Collection: Green Tea

Japanese Green tea comes in many forms and is processed and cultivated in various ways. 

We have curated a selection of different types of green tea so that there is something to suit all tastes. 


  • Sencha

    Unshaded (some minimal shading) Green Tea

  • Kabusecha

    Light shading, one to two weeks before harvest

  • Gyokuro

    Japanese green tea that is shaded for approximately 20 days before harvesting.

  • Tencha

    Tencha are the shaded leaves that are used to create matcha. Tencha green tea leaves are shaded for approximately three weeks prior to harvesting.

  • Matcha

    Matcha is created by stone milling tencha leaves , creating a fine green tea powder.

  • Light

    Light can degrade tea leaves quickly even if you are using an air tight container.

    Vitamins, nutrients and chlorophyll will degrade when exposed to light meaning both the flavour, colour and health benefits of your tea will be reduced.

    Always store your tea in a dark container or in a cupboard away from sunlight.

  • Moisture

    Make sure to use a sealed container so that no moisture can get into your loose tea leaves.

    Green tea has a very low level of moisture in the leaves and as such it absorbs moisture quicker than a dry product. Moisture will quickly degrade your tea leaf flavour as well as potentially rot the leaves so making sure the tea stays dry is imperative.

  • Oxygen

    Storing your tea leaves in an airtight container will help so that the aroma, flavour an colour of your leaves will not deteriorate.

    Japanese green tea is non-oxidised which means it contains antioxidants. These break down when exposed to the air, to help combat this it is best to try and remove as much of the air from your tea container as possible when storing.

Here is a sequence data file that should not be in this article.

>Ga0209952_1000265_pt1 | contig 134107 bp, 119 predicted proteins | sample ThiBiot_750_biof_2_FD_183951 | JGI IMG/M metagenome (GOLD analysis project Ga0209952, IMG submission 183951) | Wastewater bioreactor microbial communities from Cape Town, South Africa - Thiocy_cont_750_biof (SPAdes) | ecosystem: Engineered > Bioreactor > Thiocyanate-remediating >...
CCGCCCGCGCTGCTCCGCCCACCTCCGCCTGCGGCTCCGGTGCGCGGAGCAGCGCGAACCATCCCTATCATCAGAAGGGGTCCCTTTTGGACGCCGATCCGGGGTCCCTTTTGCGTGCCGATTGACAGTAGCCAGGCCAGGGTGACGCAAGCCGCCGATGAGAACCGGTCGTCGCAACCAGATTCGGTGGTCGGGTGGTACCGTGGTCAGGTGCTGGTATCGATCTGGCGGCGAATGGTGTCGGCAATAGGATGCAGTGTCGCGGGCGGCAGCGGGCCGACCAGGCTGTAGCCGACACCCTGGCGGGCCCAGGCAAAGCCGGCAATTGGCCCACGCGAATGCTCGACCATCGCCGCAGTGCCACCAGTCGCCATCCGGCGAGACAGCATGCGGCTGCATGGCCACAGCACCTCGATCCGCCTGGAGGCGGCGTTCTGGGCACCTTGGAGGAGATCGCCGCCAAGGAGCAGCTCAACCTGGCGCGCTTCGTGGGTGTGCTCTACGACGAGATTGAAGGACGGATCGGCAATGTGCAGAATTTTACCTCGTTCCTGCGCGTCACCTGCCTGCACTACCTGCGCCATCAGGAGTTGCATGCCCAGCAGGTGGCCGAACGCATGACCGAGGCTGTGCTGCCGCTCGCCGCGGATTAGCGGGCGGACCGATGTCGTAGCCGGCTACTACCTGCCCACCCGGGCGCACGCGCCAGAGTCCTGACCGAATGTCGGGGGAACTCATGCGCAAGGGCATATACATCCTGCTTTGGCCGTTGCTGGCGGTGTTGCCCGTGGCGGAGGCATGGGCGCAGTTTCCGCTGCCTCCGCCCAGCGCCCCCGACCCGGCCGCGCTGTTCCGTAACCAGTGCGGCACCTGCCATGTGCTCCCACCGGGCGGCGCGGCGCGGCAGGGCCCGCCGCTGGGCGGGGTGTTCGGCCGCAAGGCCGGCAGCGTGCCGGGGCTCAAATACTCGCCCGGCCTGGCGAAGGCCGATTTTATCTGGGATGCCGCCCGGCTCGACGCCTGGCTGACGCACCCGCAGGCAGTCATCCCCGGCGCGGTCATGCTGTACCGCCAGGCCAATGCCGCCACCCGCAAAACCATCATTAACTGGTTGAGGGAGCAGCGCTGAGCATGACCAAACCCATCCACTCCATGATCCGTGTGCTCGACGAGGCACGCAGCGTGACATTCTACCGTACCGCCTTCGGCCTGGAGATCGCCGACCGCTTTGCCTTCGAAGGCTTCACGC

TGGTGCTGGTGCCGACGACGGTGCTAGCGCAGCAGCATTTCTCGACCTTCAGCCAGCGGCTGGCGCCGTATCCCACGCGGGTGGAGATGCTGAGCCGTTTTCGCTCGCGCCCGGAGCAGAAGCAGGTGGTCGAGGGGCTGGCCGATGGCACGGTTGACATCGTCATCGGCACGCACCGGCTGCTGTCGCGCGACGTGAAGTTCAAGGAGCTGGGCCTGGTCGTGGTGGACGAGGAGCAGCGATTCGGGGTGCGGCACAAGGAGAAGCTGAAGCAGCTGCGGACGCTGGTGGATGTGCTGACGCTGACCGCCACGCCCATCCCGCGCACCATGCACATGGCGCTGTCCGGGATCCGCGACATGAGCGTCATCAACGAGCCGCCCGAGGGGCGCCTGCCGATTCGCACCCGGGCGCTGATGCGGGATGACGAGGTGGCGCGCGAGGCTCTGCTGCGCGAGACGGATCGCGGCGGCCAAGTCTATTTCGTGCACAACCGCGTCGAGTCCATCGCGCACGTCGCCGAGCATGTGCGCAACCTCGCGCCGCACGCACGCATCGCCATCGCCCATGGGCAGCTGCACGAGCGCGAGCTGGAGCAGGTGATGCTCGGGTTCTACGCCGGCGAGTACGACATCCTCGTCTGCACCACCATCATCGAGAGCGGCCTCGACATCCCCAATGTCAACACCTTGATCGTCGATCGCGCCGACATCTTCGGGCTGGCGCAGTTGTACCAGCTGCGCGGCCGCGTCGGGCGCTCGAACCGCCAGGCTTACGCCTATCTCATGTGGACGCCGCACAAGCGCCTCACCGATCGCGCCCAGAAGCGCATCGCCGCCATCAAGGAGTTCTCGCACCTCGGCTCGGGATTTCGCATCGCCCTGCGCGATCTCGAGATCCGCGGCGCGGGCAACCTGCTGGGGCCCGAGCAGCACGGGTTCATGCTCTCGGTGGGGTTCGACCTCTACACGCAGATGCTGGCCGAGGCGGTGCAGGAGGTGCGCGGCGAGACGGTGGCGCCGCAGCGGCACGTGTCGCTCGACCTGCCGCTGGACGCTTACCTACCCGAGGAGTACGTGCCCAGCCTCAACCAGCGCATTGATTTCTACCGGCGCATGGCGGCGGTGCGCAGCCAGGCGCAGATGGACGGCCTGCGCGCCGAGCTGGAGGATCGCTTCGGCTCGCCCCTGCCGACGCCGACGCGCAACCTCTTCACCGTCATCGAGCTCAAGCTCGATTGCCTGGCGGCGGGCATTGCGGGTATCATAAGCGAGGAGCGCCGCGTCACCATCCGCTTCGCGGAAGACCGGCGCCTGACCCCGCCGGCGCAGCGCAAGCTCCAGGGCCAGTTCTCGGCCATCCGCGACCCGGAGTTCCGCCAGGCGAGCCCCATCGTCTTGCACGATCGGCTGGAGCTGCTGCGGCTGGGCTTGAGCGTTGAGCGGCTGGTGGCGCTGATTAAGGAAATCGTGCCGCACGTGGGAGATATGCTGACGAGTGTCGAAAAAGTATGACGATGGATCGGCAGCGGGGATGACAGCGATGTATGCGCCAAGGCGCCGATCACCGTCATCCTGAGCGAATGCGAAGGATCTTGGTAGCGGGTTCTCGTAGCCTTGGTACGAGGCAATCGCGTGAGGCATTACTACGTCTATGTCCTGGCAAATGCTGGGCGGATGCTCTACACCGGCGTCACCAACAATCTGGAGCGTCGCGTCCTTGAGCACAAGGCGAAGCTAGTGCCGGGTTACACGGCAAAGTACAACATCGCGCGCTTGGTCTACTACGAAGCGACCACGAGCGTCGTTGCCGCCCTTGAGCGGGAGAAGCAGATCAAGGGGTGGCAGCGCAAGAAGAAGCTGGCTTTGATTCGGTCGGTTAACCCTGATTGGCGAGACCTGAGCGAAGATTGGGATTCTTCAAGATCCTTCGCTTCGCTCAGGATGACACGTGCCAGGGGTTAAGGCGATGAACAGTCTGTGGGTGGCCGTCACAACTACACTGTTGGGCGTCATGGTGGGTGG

• Temperature

    Avoid exposing your tea leaves to extreme hot temperatures. As with air, heat speeds up the oxidation of the green tea leaves. Green tea is best preserved in a cool environment.

    Especially for high grade green teas such a gyokuro or matcha we recommend storing them in an airtight container in the fridge once opened.

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  • Aracha

    Aracha is unrefined tea. The leaves will go through the standard steaming, cooling, rolling and drying process but the second round of sorting and cutting is not completed. This means that the stems and veins of the tea plant are still present in the tea.

    This type of tea is often known as "farmers tea" as it is the tea that the farmers produce and enjoy themselves and often sell off to other factories and producers to complete the second stage of processing.

  • Shiagecha

    Shiagecha is tea that has gone through the second refining process. After drying these tea leaves will be sorted, removing the stems, viens and any fine leaf hairs, before being cut and fired to bring out more strength of flavour and sometimes blended.

Sencha Green Tea, how is it produced?

Sencha is the most common green tea enjoyed and produced in Japan. It is generally unshaded but some farmers have started to shade the plants for a few days before harvesting to help the umami in the plant develop slightly.

Sencha is produced from the buds and first two leaves of the tea plant. It can be produced from the spring, summer and autumn harvest. Depending on when the tea is harvested the flavour of the tea can vary greatly.